At or about the time that Terrell was captured by the police, Englewood Cliffs Officer Scott Mura was assisting in the search for the men observed running from the van. He saw a man, later identified as defendant, walking about 500 feet from the van. Mura stopped him and requested identification. Defendant gave his name and showed his driver's license. He explained that he was on foot because he had taken a cab from New York City to pick up his mother's car but had gone to get out after a dispute with the driver about the fare. He added that he worked at a nightclub on Tenafly Road and lived in New York City. Officer Mura said that defendant was calm, polite and courteous. He sat in the police car while Mura ran a computer check on his driver's license number. When a radio transmission broadcast that the home invasion in Englewood involved a "DOA" and suspects were armed and dangerous, defendant joked that he was safer living in the Bronx than in New Jersey. Officer Mura accepted defendant's explanation as to his presence in the area and told him he was free to go.

Later that night defendant called Mohammed Nofal, a friend in New York, and asked him for a ride. When Nofal arrived, defendant directed him to a red Ford Taurus parked a short distance away, which he drove across the George Washington Bridge to his parents' home in the Bronx, arriving at about 1 a.m. He then called Terrell's sister, Ashley Jones, and insisted on meeting her immediately. Jones had rented the burgundy Taurus that afternoon and let the defendant use it that night. Defendant gave Jones her brother's wallet, which he said was left in the Taurus. He said he drove Terrell and Bozeman to a house in New Jersey. When they went inside he drove around waiting for them. After some time, they ran out of the house and into the van, screaming at each other and saying that a man inside the house was bleeding to death. The following day investigators were able to put together Terrell's statement about the involvement of a man named Stan Officer Mura's report that he saw defendant a short distance away from the van. Two New York detectives located defendant at his job site. Later he was taken to the Bergen County Prosecutor's Office and given his Miranda warnings. He agreed to make a statement and told Detective Hornyak the same story he told Officer Mura about taking a cab from New York to pick up his mother's car and being told to get out of the cab by the cabdriver. He said he knew nothing about a robbery and denied knowing either Terrell or Bozeman.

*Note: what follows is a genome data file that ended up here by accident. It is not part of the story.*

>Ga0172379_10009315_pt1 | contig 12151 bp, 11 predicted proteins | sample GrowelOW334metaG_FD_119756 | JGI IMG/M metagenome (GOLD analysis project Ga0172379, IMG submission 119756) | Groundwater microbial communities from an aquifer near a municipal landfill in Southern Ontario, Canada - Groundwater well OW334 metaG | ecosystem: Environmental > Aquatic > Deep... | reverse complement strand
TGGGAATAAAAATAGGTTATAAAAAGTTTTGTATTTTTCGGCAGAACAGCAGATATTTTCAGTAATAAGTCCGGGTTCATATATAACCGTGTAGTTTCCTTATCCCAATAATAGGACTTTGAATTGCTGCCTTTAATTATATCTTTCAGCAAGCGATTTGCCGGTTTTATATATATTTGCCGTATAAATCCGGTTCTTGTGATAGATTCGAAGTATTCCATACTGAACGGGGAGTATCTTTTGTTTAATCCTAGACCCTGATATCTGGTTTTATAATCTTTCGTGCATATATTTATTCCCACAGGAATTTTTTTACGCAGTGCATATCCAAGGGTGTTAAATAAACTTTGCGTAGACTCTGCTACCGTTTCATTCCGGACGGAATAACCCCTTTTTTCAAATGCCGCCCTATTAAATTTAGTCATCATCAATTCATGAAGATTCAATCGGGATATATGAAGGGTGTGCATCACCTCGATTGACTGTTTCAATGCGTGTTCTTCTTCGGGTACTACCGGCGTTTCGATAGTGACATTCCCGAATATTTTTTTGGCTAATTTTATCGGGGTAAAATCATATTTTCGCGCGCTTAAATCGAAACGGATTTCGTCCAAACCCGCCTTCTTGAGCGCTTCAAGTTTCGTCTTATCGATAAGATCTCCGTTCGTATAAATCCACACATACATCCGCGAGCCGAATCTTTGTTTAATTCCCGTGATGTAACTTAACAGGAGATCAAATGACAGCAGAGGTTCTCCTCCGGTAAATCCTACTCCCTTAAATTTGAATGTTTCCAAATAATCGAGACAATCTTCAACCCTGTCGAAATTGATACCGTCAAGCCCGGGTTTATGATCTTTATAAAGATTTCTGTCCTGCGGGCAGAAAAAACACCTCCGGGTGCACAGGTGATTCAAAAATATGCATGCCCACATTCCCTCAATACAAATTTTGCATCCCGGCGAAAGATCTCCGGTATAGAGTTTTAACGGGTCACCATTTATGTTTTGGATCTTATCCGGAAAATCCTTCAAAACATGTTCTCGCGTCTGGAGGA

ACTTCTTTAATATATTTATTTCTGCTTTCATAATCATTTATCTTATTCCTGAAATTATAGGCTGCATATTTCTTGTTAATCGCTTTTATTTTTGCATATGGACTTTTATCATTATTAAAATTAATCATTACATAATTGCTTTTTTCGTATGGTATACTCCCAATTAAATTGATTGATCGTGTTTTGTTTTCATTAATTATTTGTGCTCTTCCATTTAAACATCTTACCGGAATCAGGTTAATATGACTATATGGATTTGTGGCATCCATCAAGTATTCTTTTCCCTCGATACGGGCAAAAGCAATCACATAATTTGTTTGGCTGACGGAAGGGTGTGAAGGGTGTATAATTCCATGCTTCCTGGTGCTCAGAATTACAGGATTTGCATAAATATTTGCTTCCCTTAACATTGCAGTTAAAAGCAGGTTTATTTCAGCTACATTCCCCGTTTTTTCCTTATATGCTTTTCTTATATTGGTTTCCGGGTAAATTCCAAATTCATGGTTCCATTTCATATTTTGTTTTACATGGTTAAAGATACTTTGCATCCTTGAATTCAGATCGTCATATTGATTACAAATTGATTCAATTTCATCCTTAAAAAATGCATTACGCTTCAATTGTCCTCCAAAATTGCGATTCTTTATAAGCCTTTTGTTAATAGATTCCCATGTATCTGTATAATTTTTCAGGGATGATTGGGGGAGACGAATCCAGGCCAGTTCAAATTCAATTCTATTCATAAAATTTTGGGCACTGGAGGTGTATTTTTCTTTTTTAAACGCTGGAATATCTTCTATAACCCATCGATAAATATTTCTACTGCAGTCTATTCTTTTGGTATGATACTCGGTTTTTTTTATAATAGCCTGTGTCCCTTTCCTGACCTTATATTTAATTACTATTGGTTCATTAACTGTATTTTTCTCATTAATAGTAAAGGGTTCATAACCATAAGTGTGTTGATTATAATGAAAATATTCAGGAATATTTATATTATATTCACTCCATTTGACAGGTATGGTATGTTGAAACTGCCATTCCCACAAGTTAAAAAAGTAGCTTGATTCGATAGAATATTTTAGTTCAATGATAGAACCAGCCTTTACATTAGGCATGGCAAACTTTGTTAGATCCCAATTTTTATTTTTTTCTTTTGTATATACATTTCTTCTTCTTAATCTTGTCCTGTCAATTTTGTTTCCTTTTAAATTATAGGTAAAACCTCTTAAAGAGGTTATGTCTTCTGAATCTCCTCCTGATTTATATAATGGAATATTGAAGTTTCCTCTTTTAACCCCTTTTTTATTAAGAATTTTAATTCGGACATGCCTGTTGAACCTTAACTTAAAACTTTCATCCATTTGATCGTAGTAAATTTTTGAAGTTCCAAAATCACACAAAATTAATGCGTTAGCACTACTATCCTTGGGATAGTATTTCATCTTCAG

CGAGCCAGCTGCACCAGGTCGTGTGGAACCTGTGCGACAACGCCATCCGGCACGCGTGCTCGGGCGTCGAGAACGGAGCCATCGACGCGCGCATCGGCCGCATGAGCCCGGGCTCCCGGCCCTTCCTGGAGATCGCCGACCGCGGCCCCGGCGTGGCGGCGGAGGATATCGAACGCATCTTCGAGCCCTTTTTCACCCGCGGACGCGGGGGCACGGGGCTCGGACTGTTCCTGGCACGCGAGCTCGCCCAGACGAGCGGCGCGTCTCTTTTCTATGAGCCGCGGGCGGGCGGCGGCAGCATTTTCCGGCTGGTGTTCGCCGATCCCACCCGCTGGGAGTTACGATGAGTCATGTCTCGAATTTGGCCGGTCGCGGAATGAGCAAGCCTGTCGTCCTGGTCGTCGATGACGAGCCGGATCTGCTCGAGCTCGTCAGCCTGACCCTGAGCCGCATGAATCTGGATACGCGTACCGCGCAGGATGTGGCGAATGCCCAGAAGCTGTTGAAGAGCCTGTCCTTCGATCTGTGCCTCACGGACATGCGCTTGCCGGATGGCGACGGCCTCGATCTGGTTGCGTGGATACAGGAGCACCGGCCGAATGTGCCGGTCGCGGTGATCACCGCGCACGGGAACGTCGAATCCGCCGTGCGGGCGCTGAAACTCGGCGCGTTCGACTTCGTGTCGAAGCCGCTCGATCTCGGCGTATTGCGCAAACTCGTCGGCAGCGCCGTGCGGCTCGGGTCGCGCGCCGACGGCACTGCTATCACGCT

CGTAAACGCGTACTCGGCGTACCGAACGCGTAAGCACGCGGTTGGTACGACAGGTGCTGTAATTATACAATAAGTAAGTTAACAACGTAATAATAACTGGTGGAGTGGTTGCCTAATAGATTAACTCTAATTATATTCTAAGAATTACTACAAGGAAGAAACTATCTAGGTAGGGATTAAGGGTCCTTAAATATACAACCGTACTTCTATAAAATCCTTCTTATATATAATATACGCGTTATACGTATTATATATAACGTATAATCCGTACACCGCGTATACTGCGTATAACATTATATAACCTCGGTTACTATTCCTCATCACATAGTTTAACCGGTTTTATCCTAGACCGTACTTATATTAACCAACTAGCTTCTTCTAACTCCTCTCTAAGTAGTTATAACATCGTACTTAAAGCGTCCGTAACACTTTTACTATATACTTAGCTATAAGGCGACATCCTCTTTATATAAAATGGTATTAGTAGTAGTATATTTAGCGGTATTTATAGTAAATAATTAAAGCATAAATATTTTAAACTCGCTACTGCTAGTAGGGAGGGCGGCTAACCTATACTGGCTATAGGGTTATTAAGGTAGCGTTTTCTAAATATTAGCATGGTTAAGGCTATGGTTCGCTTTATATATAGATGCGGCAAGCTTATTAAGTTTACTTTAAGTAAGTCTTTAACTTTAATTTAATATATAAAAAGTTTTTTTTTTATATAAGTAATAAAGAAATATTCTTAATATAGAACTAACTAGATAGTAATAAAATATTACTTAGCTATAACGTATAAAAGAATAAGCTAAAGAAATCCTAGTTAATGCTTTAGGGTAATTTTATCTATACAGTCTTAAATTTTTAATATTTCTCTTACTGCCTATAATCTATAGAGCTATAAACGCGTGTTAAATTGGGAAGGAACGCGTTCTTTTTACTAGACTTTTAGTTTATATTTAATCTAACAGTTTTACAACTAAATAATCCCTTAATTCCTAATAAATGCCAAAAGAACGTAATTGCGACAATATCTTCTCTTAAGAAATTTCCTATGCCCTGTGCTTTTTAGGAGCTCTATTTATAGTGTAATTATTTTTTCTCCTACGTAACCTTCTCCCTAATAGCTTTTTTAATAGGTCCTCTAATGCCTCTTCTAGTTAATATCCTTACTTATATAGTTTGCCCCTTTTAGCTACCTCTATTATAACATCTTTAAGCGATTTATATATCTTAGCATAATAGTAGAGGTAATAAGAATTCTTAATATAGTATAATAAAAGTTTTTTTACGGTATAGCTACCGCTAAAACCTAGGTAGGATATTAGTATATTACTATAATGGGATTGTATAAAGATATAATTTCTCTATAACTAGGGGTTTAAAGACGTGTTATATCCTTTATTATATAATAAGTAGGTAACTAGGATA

Detective Hornyak placed defendant under arrest and had him taken to a detention cell. Hornyak then told Terrell, who was also in custody, that defendant denied any involvement. Terrell agreed to confront the defendant. He stood outside defendant's cell and repeated what he had told the police earlier about defendant's participation. Shortly thereafter, defendant confessed that he was the driver of the van. He said that Bozeman had called him at about 7:30 the night before and asked to see him. He picked up Bozeman and Terrell and drove the burgundy Dodge Caravan to Englewood. During the trip Terrell said that he and Bozeman had handguns, handcuffs and latex gloves. At first defendant said he had no idea what they were going to do. Later he admitted that Bozeman told him that his wife Gina said she was Mrs. Johnson's hairdresser and had seen a lot of cash and jewelry at her home. Following Bozeman's directions, defendant drove Terrell and Bozeman to a house in Englewood where Bozeman told him to pick them up at 11. He drove around until he saw Terrell waving his hand and yelling at him. Terrell and Bozeman jumped into the van and began screaming at each other about someone being shot. As he drove away, defendant noticed a car following the van and tried to lose it. When a police car approached with its flashing lights on, defendant stopped the van, and Bozeman and Terrell ran off. Defendant watched the police follow them while he remained in the van. After a few minutes, he walked away and encountered Detective Mura a short distance from the van.

The State's case centered on defendant's confession and Terrell's testimony following his guilty plea to felony murder and kidnapping pursuant to a plea agreement recommending a sentence of thirty years parole ineligibility. Terrell testified on June 25, 2002, he received a call at his Baltimore home from Bozeman, who said he was going to pick him up and take him back to New York so that he could collect the $25,000 owed to him by Bozeman and defendant. During the ride, Bozeman told him of a plan to rob the house of a seventy-year-old man who controlled an illegal numbers operation and kept between $100,000 to $250,000 in a safe. The plan was to grab the wife, tie her up, wait for the husband to come home and then make him open the safe. At first they agreed that Terrell was to be the driver while Bozeman and the defendant were to go inside and get the money. But Bozeman decided to change the plan, saying that he had lost confidence in the defendant, and Terrell agreed that he would go into the house with Bozeman. Later that day he and Bozeman met defendant who was driving a red Taurus rental car. When it was discovered that the interior light was slow to turn off, they decided to use Gina Bozeman's burgundy caravan instead. Terrell said he left his wallet in the Taurus to avoid any chance of dropping it at the scene of the crime. He said Bozeman brought a bag containing duct tape, latex gloves, two sets of handcuffs and two handguns.

Terrell testified that after they saw Mr. Johnson come home at about 10:30, he and Bozeman forced their way in, assaulted Mr. Johnson and handcuffed both victims. When Mr. Johnson would not tell them where the safe was located, Bozeman fired a warning shot. Mrs. Johnson then said there was money in the bedroom along with jewelry and furs, and Terrell went to find it. He found some jewelry and two fur coats but no money. When he returned to the family room, he saw Mr. Johnson standing with a ceramic statue. Two shots were fired by Bozeman. Terrell said he dropped the furs and ran out of the house into the waiting van followed by Bozeman. After they heard police sirens, defendant stopped the van. Terrell then ran away but was soon apprehended by police.